By Isaiah Ayafor, PhD
Professor of English Linguistics and Writing
Montgomery College and University of Maryland University College.
What a captivating African story The Journey’s End tells! And you don’t have to come from the English-speaking North West province of Cameroon to follow the protagonist, Akuma, throughout the plot from Momo Division to Yaounde and back; you only need to be well-grounded in the mythology of African traditions and customs, as well as have some first-hand experience with the ever-present conflict between conservative African society governed by taboos, superstitions, traditional religions and modernity characterized by high tech westernization such big metropolises, Judeo-Christian religion, the Internet, hand-held computers/gadgets and western politics.
When I started reading The Journey’s End, I quickly related to what I thought was the main theme of the story – Death and handing over of the guard between father and son in a conservative traditional African society. That’s because I “lost” my father recently, and I received the baton of his family heritage at the handing over of the old guard in a traditional African succession ritual. Moreover, I related to Akuma because of a similar experience I had in 1992. I was a 24-year-old student at the University of Yaounde, hoping to become a teacher after my Bachelor’s degree, when I received news one Friday afternoon that my father was gravely ill and wanted to see me at home in Bambili immediately. I took a long overnight journey from Yaounde to Bamenda and arrived Bambili in the evening of Saturday, much to the similar circumstances that Akuma in The Journey’s End met his ailing father in Menamo. Although my father didn’t pass away during this incident and went on to live for another twenty-two years, he chose me to be his successor at a family meeting of all his children, grandchildren, one wife, his only brother, and his lifelong best friend. Hence, The Journey’s End would appeal to many readers worldwide.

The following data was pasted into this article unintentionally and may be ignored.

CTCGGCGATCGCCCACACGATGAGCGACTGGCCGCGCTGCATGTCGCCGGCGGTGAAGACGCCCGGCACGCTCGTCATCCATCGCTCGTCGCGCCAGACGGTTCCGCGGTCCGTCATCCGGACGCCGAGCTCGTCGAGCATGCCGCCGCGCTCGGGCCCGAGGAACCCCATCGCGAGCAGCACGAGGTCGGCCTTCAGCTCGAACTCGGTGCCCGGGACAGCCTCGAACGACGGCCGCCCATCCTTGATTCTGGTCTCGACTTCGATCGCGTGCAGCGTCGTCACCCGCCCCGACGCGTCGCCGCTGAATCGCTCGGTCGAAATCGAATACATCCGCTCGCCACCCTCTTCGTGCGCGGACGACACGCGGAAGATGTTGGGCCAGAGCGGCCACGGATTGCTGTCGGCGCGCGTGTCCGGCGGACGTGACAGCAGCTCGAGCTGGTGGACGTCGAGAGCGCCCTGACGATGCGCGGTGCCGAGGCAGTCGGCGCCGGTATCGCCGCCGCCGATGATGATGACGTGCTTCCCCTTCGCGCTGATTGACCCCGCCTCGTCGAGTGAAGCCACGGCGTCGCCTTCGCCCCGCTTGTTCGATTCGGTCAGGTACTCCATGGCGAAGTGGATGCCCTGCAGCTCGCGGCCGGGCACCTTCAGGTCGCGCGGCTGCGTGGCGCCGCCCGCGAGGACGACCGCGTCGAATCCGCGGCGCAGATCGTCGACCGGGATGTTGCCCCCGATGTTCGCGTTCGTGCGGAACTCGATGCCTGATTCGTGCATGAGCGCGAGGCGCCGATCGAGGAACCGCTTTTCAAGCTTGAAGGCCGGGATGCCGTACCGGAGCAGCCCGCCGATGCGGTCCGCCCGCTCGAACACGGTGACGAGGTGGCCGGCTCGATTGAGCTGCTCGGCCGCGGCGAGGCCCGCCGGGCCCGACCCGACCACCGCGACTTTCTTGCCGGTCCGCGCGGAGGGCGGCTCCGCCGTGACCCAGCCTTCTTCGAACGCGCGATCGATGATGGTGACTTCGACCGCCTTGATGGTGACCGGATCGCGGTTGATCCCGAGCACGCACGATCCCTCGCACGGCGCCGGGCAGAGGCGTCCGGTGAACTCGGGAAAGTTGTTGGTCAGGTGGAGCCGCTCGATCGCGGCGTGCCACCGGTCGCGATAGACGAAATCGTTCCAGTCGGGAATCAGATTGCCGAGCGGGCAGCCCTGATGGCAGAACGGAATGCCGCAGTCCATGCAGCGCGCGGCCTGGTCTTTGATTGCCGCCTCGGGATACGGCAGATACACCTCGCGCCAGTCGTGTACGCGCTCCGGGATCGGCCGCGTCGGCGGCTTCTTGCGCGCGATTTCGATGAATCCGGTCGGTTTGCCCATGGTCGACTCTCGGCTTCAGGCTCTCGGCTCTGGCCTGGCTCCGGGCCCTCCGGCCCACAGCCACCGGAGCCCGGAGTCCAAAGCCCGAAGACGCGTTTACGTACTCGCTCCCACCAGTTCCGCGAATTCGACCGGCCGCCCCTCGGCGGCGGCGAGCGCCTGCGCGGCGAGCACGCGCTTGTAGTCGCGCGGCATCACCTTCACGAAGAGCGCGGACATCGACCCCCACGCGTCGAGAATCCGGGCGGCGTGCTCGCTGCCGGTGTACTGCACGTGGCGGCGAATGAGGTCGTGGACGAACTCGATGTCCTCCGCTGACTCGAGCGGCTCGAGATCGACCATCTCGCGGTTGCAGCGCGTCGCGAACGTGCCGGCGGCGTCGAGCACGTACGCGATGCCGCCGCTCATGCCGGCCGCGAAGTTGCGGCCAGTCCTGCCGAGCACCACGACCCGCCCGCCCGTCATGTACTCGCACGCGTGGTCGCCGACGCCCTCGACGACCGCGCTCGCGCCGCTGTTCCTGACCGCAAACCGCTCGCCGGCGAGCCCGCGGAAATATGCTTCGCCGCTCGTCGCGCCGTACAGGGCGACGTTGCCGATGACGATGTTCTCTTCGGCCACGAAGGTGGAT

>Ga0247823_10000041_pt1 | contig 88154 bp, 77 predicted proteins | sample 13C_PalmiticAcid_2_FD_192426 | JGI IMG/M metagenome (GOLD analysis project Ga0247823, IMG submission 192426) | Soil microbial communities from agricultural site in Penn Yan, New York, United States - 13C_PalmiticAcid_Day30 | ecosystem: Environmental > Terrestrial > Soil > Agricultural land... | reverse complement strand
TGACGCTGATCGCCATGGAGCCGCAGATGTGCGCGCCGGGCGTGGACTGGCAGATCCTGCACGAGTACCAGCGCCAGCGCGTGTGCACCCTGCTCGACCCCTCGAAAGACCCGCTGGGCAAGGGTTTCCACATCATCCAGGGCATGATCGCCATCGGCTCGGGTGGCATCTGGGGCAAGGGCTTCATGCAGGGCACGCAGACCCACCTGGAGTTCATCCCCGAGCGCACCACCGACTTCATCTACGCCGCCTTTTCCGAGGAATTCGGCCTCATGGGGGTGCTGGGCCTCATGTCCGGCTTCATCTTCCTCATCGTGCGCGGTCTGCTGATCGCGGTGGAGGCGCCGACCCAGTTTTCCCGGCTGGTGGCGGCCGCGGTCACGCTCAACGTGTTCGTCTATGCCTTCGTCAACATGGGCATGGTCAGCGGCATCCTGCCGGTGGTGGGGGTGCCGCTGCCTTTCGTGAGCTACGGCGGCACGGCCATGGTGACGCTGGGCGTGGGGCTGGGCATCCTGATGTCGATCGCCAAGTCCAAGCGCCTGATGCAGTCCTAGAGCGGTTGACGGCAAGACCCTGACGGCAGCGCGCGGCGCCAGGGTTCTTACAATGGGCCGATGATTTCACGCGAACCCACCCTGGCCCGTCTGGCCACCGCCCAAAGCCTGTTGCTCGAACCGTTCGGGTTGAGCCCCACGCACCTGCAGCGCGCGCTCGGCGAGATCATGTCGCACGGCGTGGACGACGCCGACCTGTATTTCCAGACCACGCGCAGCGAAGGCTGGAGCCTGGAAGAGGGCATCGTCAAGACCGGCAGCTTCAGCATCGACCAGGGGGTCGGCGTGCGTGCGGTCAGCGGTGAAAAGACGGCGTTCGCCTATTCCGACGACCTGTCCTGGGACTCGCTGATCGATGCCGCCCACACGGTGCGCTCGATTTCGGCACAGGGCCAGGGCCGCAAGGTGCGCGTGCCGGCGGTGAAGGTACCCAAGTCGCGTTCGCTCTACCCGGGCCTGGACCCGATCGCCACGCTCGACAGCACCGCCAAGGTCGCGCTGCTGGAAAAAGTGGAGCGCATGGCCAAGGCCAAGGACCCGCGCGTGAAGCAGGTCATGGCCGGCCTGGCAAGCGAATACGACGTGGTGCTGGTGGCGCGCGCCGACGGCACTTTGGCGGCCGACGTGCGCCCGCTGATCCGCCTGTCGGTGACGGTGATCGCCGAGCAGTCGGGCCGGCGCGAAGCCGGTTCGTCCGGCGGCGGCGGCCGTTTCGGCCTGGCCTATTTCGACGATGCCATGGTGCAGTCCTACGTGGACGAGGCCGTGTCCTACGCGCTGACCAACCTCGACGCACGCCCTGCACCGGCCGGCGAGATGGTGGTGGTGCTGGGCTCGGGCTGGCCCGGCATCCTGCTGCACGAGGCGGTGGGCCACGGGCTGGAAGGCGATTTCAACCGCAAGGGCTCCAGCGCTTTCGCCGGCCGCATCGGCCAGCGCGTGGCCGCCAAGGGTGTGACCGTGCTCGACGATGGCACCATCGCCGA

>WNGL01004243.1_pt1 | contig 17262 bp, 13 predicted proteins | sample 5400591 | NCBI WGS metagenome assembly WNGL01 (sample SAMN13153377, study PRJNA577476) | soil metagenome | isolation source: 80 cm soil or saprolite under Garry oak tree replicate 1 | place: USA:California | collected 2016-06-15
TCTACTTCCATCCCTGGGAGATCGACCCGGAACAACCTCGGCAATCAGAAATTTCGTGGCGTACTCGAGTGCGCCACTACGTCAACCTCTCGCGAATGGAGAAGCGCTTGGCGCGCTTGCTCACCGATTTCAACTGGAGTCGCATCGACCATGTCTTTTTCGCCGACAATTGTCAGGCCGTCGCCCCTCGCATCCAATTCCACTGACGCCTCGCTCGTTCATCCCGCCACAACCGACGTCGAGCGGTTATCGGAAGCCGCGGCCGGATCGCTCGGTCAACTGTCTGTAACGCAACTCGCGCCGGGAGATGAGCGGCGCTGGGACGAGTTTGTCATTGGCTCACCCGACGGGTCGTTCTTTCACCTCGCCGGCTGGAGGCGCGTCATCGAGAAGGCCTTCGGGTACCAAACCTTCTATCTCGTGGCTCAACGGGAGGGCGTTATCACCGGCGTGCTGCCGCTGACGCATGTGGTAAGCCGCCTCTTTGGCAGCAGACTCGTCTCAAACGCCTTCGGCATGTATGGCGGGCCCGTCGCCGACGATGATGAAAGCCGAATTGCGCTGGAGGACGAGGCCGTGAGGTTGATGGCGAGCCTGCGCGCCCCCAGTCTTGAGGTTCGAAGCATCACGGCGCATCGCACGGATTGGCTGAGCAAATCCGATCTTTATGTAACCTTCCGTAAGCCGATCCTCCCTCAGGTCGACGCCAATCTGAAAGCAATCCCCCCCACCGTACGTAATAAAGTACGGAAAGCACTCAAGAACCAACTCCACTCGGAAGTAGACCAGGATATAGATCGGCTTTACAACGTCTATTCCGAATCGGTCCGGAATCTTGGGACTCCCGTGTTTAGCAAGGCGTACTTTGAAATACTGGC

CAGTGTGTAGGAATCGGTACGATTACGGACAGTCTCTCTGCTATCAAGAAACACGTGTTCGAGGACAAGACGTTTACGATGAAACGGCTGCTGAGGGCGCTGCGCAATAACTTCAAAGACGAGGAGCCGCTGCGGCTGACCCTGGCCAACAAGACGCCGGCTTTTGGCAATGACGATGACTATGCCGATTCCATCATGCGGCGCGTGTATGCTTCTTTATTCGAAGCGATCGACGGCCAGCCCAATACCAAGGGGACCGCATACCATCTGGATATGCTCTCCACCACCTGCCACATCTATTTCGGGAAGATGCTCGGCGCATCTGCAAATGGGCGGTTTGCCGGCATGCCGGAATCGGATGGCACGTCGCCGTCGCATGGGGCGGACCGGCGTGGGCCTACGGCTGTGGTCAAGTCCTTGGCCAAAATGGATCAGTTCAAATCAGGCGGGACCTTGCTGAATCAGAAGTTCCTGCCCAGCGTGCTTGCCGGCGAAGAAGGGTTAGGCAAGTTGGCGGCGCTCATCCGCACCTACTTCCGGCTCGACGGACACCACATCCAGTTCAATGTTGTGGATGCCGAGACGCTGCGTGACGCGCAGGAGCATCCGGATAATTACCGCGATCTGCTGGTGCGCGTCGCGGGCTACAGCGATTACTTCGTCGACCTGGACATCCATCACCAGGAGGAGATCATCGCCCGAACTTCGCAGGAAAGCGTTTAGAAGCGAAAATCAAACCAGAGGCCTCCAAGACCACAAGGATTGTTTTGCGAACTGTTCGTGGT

The Journey’s End captures the passing of the old guard between a father, Mo, and a son, Akuma in the ethnic precinct of the Menamo people in Momo Division and highlights the movement of action into Yaounde, the French-speaking capital city of Cameroon. The point of the change in the scene is show the cultural shock that a village-raised Anglophone first-time traveler to the capital city would rate as anathema. Such hallmarks are old cramped houses, round-about junctions on city roads, dense traffic, rude beggars, innumerable bars with strange French appellations, and strong stench-filled air. This is a clear contrast to the low-tech barnyard community of the Moghamo where Akuma spent his youth.
The Journey’s End is directed at the African Generation X audiences who were raised in their mother-tongue villages and later moved to a big francophone modern city to pursue education and a career where such opportunities were limited up till the mid-90s. Babila Mutia is a detail-oriented observer and an avid storyteller with a unique perspective on the conflict between tradition and modernity in an evolving African society. One aspect of his mission in this novel is to show that it doesn’t have to be conflictual but that tradition can coexist successful and complement each other. Thus, he plays the role of a teacher, a mirror, a storyteller, and a mentor to the young people in African communities who have deliberately or coincidentally found themselves aligned with modernity in the city while negating and denying their roots and cultural loyalty to the traditional African traditions and customs that give them authentic grounding as sons and daughters of the soil. This novel continues to fill the gap that the decline of the classical African story in the digital age has created since the explosion of the Internet, which has engendered a sharp decline in African storytelling and oral tradition.